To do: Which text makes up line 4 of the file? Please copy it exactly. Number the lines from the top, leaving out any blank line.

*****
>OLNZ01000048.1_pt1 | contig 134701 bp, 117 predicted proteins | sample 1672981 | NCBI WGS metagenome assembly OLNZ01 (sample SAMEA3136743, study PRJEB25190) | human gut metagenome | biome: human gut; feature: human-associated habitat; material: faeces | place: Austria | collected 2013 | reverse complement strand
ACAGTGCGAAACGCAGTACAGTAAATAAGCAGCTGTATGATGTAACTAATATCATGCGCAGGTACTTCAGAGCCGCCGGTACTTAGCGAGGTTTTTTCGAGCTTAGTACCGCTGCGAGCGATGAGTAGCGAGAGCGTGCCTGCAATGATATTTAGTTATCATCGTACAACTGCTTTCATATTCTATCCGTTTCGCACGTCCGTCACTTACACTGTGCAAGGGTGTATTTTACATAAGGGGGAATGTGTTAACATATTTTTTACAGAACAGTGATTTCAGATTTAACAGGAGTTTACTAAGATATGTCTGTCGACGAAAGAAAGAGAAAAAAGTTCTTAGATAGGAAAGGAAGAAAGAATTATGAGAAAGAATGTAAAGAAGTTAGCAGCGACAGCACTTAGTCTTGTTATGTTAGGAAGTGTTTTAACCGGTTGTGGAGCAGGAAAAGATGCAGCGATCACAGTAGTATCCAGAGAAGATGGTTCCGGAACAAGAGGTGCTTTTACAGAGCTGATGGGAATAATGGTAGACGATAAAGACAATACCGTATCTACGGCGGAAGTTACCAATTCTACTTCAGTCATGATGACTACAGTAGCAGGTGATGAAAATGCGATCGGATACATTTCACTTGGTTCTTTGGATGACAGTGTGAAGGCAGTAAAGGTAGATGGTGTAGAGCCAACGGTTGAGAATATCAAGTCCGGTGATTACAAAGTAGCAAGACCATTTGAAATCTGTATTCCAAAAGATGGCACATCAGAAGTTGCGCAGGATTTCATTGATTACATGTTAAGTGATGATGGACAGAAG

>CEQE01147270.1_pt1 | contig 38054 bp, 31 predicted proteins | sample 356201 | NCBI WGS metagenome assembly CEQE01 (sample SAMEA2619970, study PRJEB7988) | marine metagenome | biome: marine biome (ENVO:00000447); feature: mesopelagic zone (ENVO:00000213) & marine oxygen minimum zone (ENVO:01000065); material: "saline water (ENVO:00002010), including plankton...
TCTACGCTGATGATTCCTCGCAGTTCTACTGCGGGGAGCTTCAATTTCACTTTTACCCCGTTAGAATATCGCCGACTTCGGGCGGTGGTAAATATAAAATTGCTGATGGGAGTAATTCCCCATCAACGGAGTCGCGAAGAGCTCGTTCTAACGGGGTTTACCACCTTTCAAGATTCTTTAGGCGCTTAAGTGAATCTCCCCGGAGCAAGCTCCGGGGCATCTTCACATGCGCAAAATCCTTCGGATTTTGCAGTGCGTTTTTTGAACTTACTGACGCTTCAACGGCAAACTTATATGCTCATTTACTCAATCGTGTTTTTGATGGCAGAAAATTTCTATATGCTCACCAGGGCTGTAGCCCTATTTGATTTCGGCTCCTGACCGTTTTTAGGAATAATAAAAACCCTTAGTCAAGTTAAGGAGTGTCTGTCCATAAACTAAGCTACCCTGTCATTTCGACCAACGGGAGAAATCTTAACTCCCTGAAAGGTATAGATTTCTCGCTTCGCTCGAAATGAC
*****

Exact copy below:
TCTACGCTGATGATTCCTCGCAGTTCTACTGCGGGGAGCTTCAATTTCACTTTTACCCCGTTAGAATATCGCCGACTTCGGGCGGTGGTAAATATAAAATTGCTGATGGGAGTAATTCCCCATCAACGGAGTCGCGAAGAGCTCGTTCTAACGGGGTTTACCACCTTTCAAGATTCTTTAGGCGCTTAAGTGAATCTCCCCGGAGCAAGCTCCGGGGCATCTTCACATGCGCAAAATCCTTCGGATTTTGCAGTGCGTTTTTTGAACTTACTGACGCTTCAACGGCAAACTTATATGCTCATTTACTCAATCGTGTTTTTGATGGCAGAAAATTTCTATATGCTCACCAGGGCTGTAGCCCTATTTGATTTCGGCTCCTGACCGTTTTTAGGAATAATAAAAACCCTTAGTCAAGTTAAGGAGTGTCTGTCCATAAACTAAGCTACCCTGTCATTTCGACCAACGGGAGAAATCTTAACTCCCTGAAAGGTATAGATTTCTCGCTTCGCTCGAAATGAC